There again, our support crew of: Ian, Alun, Emma & John were there to greet us. The weather had cleared – slightly. But enough of a rest bite to top up food and liquids again. Emma & Alun decided to join us on the last leg, a final 6mile push towards Harsthone. Point of note: for both Marc & I we had reched new distances in our running, as we were both into new territory long distance running.

So, the 5 of us set on the last leg, and this was going to be tough – it was a up hill push and we were feeling it more: heavy legs, ankles feeling tight for both Vicky & I. Finally, after about 32miles I got the navigation wrong. I know there was a church were we had to take a path through, but – got the wrong church - doh and so we had a short tour of the graveyard. Once back on the correct path and to one of the highlights of the run - the fields of Alpacas :D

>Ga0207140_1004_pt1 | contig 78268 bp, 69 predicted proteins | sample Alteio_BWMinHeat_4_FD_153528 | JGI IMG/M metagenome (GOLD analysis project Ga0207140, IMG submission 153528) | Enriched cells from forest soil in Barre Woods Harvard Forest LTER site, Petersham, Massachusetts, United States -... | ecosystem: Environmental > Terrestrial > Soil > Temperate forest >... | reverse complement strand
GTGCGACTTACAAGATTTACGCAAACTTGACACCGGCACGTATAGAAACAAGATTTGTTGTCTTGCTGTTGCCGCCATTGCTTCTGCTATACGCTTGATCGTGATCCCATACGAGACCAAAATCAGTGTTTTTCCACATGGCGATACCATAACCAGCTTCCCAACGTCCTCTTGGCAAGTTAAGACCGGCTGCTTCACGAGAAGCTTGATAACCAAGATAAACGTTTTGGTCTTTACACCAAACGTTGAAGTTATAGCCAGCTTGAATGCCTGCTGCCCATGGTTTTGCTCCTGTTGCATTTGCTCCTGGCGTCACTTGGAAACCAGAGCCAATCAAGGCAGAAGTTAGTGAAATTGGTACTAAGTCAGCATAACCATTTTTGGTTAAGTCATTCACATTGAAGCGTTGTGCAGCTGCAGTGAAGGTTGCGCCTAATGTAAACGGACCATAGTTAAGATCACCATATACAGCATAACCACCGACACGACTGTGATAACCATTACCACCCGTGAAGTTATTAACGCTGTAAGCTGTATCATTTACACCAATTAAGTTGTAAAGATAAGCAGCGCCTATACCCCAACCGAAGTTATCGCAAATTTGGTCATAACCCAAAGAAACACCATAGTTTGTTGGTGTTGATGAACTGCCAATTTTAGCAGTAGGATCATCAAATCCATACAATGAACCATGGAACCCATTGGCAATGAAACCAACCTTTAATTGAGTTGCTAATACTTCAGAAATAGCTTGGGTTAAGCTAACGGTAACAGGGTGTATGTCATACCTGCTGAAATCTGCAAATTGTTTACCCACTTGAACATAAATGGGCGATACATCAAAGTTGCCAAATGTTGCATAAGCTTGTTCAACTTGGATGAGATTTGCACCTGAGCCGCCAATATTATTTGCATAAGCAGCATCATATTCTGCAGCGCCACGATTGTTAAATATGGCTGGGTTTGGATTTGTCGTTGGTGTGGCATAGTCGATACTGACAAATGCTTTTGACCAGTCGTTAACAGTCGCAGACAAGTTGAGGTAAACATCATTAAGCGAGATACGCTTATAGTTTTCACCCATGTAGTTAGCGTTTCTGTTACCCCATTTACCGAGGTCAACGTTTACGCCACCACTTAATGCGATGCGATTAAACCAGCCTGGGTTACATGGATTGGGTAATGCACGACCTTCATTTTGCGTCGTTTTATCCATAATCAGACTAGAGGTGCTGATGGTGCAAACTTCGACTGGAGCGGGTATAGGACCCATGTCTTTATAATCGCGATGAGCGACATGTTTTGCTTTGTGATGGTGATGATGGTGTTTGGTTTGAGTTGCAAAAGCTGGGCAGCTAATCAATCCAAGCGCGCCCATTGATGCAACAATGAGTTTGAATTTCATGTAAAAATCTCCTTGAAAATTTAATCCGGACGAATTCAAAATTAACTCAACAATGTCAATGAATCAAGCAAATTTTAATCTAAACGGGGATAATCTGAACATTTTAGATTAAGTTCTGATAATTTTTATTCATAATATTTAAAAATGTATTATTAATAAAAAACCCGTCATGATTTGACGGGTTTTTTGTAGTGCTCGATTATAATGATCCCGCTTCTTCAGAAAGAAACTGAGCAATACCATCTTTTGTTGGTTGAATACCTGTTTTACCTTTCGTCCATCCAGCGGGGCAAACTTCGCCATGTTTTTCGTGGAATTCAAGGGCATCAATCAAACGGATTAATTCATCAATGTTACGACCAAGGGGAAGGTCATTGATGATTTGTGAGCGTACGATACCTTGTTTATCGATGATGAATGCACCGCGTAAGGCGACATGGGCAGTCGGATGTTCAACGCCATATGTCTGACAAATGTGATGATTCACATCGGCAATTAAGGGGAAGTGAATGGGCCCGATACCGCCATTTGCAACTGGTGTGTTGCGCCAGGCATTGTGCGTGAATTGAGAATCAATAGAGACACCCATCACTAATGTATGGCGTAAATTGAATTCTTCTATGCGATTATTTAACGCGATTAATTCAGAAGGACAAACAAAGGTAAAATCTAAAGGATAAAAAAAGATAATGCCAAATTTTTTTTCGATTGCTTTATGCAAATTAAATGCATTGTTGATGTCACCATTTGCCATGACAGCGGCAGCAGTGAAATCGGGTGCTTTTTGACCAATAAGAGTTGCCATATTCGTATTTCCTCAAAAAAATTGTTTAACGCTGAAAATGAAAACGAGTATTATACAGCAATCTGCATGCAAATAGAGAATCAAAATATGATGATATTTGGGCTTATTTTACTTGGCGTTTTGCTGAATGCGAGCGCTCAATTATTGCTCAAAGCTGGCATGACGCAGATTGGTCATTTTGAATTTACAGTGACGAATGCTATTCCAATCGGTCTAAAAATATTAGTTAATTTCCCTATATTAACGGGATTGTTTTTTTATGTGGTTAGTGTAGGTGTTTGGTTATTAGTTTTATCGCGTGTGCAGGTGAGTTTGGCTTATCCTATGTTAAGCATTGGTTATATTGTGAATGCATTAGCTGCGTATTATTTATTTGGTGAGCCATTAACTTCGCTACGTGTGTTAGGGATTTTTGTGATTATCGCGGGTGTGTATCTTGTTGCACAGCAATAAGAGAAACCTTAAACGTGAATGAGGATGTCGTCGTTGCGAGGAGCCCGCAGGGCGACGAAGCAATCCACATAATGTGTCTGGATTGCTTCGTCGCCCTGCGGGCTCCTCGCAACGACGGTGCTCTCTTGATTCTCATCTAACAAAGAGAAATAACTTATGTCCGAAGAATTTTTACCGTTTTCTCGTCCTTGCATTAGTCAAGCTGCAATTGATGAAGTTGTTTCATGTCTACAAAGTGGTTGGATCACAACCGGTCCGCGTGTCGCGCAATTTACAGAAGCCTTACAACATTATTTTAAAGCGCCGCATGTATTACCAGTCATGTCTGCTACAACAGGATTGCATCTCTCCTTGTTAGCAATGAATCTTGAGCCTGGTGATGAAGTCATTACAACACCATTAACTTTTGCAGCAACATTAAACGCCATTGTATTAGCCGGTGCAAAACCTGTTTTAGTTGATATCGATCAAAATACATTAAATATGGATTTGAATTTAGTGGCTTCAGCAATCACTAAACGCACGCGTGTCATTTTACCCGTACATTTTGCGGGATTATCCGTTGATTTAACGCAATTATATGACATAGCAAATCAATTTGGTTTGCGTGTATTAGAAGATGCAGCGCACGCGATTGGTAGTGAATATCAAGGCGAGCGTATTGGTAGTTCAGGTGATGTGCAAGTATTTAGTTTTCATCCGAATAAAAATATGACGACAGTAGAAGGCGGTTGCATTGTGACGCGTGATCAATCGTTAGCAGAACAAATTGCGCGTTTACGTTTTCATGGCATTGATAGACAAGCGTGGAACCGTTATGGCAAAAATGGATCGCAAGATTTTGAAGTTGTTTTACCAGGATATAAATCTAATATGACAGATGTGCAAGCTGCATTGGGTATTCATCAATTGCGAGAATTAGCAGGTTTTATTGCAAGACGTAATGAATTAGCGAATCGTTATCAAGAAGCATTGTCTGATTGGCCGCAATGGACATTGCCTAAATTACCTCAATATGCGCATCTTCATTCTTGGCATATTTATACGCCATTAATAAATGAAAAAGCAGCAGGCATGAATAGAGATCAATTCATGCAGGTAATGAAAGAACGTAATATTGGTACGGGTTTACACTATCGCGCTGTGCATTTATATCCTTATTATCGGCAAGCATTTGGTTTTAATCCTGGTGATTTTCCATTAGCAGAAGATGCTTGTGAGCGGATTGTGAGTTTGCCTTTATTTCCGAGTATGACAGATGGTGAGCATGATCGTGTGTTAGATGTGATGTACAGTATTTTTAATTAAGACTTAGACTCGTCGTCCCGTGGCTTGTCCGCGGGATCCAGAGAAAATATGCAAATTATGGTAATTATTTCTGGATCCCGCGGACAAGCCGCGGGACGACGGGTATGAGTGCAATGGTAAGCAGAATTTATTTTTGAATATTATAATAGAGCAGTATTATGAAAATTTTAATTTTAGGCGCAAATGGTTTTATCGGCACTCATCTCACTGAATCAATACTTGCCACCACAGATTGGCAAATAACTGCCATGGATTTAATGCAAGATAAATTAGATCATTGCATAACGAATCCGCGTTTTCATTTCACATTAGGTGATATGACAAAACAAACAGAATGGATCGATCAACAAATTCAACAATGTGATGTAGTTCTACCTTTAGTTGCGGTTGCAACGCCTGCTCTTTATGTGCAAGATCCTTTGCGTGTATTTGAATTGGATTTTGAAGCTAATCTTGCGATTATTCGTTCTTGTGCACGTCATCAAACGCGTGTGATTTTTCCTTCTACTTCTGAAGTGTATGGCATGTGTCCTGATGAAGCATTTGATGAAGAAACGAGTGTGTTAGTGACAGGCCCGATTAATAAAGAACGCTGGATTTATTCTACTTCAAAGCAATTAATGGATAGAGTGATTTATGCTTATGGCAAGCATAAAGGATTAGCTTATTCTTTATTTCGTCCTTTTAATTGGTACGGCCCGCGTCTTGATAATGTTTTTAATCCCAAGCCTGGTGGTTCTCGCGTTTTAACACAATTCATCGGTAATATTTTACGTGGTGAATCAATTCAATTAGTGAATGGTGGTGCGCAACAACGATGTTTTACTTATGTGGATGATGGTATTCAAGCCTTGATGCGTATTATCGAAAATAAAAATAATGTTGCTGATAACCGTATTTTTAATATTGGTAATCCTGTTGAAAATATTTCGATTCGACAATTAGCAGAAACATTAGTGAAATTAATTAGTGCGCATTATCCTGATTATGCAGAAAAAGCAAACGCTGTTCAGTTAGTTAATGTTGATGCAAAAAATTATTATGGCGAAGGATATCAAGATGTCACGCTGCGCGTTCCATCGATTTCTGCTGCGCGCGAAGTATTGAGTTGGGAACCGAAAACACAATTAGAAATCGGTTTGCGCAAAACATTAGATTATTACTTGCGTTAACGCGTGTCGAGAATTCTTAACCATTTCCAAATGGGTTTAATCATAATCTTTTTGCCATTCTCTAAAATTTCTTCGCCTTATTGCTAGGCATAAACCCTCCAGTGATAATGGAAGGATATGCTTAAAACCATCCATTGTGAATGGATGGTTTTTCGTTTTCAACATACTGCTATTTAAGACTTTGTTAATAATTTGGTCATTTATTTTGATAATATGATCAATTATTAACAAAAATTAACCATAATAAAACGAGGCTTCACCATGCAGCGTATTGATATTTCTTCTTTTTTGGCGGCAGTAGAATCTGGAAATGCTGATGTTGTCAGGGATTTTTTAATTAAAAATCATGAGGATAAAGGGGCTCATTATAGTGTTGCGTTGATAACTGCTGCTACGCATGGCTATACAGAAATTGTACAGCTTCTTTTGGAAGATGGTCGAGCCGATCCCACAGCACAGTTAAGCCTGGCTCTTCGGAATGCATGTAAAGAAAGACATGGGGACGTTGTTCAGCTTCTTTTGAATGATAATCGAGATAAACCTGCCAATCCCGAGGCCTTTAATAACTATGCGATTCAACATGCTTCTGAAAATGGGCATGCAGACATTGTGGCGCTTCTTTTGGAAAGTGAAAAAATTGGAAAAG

So it was, with 3miles to go – we kept going, but I think we all felt we could feel the toil now. Added to that the new downpour, making it feel cold! Through one field, yes we met our 4th (or was it 5th) herd of cows, but this lot decided to join us on mass and the whole herd decided to run towards us, promptly stopped and we had a stare off – for all of 2secs, till Vick lead the way (again). Our adventures did not stop there with animals, as we next had a ‘mad’ dog joining us. The poor thing was running around, up and down the field, clearly (according to Vick) in some distress. So, being the person who she is, Vick was trying to calm the dog down, but soon we heard voices of the owner and we had a little chat with them, who were pleased to hear the dog was ok. Then once the dog heard the owner’s voice, was off again but in a much more happier zone 😊 and so we carried on.